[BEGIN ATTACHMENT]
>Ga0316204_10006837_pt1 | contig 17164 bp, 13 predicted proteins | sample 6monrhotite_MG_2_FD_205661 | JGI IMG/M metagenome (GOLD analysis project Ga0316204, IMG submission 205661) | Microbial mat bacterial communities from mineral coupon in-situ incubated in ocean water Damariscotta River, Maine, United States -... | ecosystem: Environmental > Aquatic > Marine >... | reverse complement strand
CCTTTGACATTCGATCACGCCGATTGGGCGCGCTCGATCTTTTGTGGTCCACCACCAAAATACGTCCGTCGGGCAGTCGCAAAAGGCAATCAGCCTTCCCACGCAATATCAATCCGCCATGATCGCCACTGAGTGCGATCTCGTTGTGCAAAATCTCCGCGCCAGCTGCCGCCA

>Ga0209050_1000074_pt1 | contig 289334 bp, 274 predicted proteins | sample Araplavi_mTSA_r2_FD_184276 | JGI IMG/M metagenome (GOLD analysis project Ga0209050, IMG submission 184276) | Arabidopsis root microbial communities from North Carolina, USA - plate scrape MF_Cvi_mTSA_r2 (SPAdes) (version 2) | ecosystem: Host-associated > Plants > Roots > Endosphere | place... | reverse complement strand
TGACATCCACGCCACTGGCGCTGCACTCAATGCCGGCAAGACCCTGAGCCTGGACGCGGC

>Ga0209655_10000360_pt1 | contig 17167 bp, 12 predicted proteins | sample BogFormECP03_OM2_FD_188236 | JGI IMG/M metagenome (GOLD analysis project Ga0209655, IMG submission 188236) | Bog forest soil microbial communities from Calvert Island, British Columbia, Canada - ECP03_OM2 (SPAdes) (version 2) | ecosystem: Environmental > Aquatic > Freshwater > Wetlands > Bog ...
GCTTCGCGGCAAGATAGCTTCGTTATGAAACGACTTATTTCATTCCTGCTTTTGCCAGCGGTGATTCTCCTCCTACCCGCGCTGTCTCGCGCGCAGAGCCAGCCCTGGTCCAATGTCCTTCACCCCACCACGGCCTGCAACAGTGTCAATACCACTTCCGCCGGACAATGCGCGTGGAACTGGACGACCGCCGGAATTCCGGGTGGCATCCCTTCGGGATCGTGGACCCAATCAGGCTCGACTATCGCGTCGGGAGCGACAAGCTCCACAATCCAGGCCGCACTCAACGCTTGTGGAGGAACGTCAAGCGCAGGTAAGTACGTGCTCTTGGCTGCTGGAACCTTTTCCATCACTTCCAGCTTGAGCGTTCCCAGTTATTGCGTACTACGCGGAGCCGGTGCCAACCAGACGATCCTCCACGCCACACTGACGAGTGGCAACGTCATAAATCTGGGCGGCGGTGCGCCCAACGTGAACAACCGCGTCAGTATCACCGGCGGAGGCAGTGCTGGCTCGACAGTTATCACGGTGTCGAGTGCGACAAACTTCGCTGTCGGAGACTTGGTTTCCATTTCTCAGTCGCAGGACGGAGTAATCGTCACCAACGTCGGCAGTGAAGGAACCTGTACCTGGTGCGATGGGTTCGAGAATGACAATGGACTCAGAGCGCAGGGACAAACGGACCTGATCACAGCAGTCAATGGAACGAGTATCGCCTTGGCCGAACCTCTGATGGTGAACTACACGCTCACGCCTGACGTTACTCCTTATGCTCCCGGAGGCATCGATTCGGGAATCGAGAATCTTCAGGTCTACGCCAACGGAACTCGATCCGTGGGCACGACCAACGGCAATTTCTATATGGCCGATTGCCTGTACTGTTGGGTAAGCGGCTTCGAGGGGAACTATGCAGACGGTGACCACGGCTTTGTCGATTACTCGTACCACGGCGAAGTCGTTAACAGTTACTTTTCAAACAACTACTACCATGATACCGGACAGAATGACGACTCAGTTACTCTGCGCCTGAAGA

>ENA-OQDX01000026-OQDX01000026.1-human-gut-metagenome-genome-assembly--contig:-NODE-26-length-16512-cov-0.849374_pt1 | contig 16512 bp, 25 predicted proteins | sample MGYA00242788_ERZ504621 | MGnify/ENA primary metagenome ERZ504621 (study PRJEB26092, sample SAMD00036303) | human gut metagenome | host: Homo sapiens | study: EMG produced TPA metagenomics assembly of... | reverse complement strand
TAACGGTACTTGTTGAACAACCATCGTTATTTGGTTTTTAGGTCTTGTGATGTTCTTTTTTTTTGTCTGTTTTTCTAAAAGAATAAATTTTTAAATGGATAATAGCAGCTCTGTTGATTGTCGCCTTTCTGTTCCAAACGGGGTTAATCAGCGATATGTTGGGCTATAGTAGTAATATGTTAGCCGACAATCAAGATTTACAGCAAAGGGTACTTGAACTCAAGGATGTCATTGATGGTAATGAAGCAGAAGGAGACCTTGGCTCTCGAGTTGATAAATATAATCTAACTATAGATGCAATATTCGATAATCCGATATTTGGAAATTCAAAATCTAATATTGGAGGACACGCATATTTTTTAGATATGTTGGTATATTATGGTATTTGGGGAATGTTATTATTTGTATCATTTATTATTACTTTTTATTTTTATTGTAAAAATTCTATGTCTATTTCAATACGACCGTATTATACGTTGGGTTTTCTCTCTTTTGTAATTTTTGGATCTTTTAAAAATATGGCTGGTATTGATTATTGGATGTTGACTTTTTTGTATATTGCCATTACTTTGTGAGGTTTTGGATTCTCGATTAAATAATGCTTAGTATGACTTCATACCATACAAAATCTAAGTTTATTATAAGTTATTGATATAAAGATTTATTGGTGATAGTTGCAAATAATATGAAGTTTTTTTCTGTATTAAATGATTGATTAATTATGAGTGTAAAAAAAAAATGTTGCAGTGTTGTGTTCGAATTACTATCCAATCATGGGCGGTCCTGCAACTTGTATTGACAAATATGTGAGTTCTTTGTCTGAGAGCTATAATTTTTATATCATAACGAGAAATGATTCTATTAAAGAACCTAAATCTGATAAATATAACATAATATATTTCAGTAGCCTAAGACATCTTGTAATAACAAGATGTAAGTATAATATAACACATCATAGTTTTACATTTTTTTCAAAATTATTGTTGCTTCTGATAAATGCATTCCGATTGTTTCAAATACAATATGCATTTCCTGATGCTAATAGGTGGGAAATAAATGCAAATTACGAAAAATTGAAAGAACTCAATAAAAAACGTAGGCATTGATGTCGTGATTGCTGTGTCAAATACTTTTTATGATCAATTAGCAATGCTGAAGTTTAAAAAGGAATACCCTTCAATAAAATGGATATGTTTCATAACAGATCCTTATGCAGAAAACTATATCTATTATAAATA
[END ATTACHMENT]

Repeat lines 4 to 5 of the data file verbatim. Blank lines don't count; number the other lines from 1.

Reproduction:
TGACATCCACGCCACTGGCGCTGCACTCAATGCCGGCAAGACCCTGAGCCTGGACGCGGC

>Ga0209655_10000360_pt1 | contig 17167 bp, 12 predicted proteins | sample BogFormECP03_OM2_FD_188236 | JGI IMG/M metagenome (GOLD analysis project Ga0209655, IMG submission 188236) | Bog forest soil microbial communities from Calvert Island, British Columbia, Canada - ECP03_OM2 (SPAdes) (version 2) | ecosystem: Environmental > Aquatic > Freshwater > Wetlands > Bog ...